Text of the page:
Director: Olivier Dahan
Cast: Nicole Kidman, Tim Roth, Frank Langella, Parker Posey, Paz Vega, Milo Ventimiglia, Derek Jacobi
Screenplay: Arash Amel
The beautiful costumes and production design was unfortunately not enough for the film to save its self. When we see Nicole Kidman come onto the screen, we want to feel the love for the film. Who doesn’t love a brilliant actress portraying one of the very best film legends of the heyday of Hollywood? I tried to keep an enthusiastic mind, especially in the start of the film, where we see Kidman appear in a yacht party wearing a golden gown, ala “To Catch a Thief” (1955), but as soon as she uttered Arash Amel’s terrible dialogue the rest went downhill.
Kidman plays Princess Grace of Monaco, a few years after she has left Hollywood to marry Prince Rainier. We take a look at Grace as mother, wife and political pawn in the royal walls of her palace. As the feud between France and Monaco begin to heat up even more, Princess Grace becomes unsatisfied and begins to long for her career in the movies again (this is sparked when the ultimate caricature of Alfred Hitchcock offers her the lead role in “Marnie”). But as her mind begins to explore the possibility of coming back to the silver screen, the country’s problems get in the way and her marriage begins to spiral downwards.
The film goes on with politics that seem very interesting on the layer, but lacks to keep you up and truly interested because of a very horrible screenplay by Arash Amel. The direction of Olivier Dahan does not help it at all. The lines readings that his ensemble gives (note, his ensemble is a crop of very talented actors) often come out as flat or completely cringeworthy. This is why I can’t blame any of the actors for the job they did, because with a better screenplay and definitely better direction then this mess could’ve been much, much better.
A lot of the hate towards the film goes toward’s Miss Kidman’s performance as Grace Kelly. But if there’s one thing I can say about the film that’s good (apart from the terrific costumes and sets) is that Kidman really tries her best. Yes, some of her choices are very questionable but the performances are just half of what a film consists of – there is editing and direction to hit the right moments and make the wrong parts right. Can’t we take into consideration Dahan’s completely weird choice to zoom into Kidman’s eyes and lips when she is in an intimate scene? Also, can’t we consider that awkward fall and cry she makes as a directorial decision as they chose to show that scene in a full shot at Langhella’s bedroom? Kidman tries her best to what she is given, and to be honest, she has some pretty tender moments in the film. Forget the fact that she looks nothing like Princess Grace, but her monologues and her regal presence was really the only reasons that kept me from walking out of the film.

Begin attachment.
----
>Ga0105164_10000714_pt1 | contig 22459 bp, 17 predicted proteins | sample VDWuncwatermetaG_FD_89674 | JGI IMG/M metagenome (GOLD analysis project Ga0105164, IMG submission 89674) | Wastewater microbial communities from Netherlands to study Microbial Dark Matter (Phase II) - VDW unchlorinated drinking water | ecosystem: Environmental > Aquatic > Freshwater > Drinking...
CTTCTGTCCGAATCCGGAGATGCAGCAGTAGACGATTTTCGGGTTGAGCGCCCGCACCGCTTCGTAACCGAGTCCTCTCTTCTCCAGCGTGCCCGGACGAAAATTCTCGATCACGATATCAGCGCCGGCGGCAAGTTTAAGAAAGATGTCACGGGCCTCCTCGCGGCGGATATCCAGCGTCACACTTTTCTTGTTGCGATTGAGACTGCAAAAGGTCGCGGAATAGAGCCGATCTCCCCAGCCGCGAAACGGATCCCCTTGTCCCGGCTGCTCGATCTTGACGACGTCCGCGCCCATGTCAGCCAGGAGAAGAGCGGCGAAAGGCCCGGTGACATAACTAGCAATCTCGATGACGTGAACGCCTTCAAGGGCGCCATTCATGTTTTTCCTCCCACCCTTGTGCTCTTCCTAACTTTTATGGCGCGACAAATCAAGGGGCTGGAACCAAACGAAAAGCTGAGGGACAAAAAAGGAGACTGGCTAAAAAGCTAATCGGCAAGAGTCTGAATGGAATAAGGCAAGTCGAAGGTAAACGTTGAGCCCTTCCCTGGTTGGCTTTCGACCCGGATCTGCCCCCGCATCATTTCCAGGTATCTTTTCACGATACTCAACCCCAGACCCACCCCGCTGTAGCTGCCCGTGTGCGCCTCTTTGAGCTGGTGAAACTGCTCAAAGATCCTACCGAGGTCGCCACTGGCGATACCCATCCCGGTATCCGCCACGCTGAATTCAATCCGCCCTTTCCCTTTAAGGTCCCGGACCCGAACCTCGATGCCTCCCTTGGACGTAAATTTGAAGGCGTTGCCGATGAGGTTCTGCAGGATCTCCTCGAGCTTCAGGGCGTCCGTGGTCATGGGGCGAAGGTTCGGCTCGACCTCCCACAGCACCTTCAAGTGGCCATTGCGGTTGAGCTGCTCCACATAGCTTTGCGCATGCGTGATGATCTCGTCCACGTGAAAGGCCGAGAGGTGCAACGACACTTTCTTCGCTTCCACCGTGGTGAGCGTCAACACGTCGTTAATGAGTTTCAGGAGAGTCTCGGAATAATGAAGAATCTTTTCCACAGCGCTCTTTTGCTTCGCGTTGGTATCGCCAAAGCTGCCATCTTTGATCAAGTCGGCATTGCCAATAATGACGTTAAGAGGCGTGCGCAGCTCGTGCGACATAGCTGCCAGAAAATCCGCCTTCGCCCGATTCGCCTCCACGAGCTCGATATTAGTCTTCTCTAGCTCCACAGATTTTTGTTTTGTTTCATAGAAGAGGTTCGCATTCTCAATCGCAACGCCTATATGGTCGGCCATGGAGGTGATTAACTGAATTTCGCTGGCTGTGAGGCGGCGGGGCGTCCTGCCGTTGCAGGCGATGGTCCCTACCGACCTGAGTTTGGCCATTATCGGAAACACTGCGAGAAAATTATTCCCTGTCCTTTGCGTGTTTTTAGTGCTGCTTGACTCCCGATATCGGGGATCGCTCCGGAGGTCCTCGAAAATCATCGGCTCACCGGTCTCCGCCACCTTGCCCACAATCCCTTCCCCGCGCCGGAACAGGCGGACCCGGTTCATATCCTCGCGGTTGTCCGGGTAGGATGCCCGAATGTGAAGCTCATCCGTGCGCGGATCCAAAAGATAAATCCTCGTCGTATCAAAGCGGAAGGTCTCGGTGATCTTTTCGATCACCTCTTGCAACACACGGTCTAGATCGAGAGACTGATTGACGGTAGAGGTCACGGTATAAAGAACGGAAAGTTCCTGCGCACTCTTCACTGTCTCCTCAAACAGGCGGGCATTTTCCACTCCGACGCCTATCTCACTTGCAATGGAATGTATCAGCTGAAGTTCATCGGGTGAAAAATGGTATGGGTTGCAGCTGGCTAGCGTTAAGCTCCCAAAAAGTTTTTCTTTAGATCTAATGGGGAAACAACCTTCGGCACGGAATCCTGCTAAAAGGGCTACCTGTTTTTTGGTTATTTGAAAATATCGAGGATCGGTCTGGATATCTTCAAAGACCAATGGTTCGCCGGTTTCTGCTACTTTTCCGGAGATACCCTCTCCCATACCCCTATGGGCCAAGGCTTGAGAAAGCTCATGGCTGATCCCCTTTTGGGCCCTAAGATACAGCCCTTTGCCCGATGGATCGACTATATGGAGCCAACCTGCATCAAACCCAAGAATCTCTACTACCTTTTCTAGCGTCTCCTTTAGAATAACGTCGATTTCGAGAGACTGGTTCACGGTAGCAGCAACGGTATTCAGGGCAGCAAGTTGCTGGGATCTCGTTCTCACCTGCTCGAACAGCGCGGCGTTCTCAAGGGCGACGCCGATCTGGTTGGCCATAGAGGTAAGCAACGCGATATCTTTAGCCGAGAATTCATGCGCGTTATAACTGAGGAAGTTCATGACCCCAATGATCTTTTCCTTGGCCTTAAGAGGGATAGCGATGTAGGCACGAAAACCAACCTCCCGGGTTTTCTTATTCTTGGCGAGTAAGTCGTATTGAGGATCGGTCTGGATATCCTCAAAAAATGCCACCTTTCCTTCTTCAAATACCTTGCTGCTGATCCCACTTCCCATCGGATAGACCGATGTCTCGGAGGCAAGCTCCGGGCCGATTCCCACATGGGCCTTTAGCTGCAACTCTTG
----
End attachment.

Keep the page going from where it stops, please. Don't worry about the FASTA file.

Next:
Overall, the film was mediocre at its very worst. The horrible screenplay gives so many opportunities for cringeworthy one liners. The editing was weird. The score was extremely distracting, playing up melodrama in the wrong times. And the cinematography made it look cheaper then it’s really supposed to be. But none of the actors can be blamed for their one-note and very questionable performances. But then again, Dahan did direct Marion to gold in “La Vie En Rose”. But if you think about it, that movie wasn’t very good either.